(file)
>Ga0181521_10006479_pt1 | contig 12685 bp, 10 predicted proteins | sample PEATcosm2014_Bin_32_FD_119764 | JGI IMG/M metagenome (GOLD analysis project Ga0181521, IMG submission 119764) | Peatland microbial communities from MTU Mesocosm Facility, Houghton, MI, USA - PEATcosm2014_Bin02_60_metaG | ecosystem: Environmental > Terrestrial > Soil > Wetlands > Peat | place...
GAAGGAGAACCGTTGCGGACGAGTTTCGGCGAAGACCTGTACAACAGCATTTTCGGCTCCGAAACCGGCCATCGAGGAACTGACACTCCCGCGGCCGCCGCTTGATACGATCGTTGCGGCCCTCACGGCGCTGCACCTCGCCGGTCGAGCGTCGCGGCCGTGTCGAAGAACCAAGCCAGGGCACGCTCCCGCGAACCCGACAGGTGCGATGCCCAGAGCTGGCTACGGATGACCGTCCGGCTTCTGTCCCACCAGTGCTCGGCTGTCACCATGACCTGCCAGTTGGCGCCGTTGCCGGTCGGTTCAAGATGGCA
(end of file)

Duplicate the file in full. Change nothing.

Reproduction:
>Ga0181521_10006479_pt1 | contig 12685 bp, 10 predicted proteins | sample PEATcosm2014_Bin_32_FD_119764 | JGI IMG/M metagenome (GOLD analysis project Ga0181521, IMG submission 119764) | Peatland microbial communities from MTU Mesocosm Facility, Houghton, MI, USA - PEATcosm2014_Bin02_60_metaG | ecosystem: Environmental > Terrestrial > Soil > Wetlands > Peat | place...
GAAGGAGAACCGTTGCGGACGAGTTTCGGCGAAGACCTGTACAACAGCATTTTCGGCTCCGAAACCGGCCATCGAGGAACTGACACTCCCGCGGCCGCCGCTTGATACGATCGTTGCGGCCCTCACGGCGCTGCACCTCGCCGGTCGAGCGTCGCGGCCGTGTCGAAGAACCAAGCCAGGGCACGCTCCCGCGAACCCGACAGGTGCGATGCCCAGAGCTGGCTACGGATGACCGTCCGGCTTCTGTCCCACCAGTGCTCGGCTGTCACCATGACCTGCCAGTTGGCGCCGTTGCCGGTCGGTTCAAGATGGCA